Friday, June 02, 2017

Look at my tatts

Good grief - given my aversion to tattooing, especially when on prominent display on women - I am less than pleased to see a tattoo promoting article on The Conversation by a female academic at RMIT.   (What an academy...)  

Even though she writes:
My interest in tattooing stems from my upbringing. Living in Aotearoa, from roughly the ages of eight to 28, meant that I was exposed to Maori and Pacific Islands tattooing attitudes.
I don't think she has a tribal reason herself for getting tattooed - and the tattoos of her own that she puts in the article are not of a tribal design.   She further gives the "high brow" justification for the practice:
If I see my tattoos as permanent records of rites of passage and power over adversity, ancient women and their societies may have been doing the same - but with a more restricted range of motif options. The limited range of motifs would have been due to both social conventions, the skill of the tattooist, and the tools used to create the tattoo.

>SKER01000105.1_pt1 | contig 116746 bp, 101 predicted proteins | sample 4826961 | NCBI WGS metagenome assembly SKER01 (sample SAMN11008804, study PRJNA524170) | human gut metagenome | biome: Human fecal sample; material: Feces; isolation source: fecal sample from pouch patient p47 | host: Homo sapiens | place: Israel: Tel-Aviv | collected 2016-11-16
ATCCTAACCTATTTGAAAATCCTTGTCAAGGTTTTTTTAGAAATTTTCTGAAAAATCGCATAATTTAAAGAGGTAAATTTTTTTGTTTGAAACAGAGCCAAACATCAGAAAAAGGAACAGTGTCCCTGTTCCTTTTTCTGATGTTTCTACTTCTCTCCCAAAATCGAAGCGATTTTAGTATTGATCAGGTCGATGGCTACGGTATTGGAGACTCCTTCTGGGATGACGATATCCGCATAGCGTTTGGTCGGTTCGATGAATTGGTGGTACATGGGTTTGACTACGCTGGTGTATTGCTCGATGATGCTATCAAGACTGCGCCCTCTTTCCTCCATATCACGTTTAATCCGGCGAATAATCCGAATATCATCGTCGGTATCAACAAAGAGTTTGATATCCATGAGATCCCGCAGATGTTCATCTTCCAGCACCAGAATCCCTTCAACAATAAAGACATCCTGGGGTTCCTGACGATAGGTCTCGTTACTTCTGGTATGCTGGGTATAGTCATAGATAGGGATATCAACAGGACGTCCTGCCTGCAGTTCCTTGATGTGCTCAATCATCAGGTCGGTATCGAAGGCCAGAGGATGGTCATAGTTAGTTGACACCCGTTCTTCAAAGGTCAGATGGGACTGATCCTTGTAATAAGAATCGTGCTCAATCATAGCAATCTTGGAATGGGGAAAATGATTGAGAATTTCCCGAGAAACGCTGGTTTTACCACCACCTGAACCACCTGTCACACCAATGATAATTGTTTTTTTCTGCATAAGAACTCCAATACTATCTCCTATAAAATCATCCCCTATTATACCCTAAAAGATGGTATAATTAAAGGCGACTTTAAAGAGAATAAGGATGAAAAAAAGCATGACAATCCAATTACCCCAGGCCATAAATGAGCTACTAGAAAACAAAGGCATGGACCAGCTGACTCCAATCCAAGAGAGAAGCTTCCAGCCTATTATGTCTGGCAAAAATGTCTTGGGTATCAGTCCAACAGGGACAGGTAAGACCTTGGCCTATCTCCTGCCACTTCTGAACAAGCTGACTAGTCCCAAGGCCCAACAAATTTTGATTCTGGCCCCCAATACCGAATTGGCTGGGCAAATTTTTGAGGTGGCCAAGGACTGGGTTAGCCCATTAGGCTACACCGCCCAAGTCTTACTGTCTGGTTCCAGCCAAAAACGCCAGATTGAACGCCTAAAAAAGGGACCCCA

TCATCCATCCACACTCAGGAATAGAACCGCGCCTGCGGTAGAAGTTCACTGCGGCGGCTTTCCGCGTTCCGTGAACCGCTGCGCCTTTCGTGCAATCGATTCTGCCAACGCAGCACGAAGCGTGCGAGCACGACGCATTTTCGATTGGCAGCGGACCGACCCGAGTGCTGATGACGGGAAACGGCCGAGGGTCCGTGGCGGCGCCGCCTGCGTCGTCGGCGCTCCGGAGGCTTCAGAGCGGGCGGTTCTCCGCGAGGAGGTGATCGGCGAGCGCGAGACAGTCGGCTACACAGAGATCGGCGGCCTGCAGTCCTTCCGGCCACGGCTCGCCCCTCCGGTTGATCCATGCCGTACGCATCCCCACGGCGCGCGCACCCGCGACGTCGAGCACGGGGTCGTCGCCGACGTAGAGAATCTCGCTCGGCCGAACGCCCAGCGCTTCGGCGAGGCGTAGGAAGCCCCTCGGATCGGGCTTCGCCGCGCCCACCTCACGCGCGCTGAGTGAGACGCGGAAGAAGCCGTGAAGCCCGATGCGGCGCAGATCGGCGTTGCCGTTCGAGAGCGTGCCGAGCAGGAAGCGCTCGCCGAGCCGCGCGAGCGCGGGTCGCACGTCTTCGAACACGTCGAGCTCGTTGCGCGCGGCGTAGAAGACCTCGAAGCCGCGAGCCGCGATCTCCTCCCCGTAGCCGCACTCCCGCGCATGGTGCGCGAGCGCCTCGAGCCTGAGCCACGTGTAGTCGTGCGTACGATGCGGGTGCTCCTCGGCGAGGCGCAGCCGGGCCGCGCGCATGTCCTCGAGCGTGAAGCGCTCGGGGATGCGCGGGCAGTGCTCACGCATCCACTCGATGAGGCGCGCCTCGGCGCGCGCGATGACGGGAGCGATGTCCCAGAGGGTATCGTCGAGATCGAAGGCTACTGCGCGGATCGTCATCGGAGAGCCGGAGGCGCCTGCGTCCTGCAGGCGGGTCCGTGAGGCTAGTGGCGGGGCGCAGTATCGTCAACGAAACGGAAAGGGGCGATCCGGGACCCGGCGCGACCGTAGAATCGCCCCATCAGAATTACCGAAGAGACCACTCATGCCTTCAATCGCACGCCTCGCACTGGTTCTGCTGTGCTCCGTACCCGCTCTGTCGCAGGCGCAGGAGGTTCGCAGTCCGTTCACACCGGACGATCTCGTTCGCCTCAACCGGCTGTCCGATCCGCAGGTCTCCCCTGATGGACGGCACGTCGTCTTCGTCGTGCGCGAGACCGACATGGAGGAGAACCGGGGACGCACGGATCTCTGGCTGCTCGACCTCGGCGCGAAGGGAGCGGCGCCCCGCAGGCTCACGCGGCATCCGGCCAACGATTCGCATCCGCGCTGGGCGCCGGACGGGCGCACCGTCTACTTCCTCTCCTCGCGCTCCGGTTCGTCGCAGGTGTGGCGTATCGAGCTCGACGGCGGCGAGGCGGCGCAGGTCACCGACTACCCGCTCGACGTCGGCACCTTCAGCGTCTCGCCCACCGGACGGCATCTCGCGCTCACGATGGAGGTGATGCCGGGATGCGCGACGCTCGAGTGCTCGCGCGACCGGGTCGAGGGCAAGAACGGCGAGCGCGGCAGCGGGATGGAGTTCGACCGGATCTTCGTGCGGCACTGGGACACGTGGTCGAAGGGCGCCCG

Just because women got it done 2000 years ago in Greece or Egypt, I see no particular reason why this should encourage women to get kitchy art permanently fixed to their body now.  (And I maintain - the great majority of tattooing done in the West is kitch art.)

Anyway, each to their own, as they say;  just that I'll keep complaining about it, too, until fashions change.   (I still suspect it will, someday, somehow....) 

1 comment:

not trampis said...

yes totally agree no tatts and ban them on women.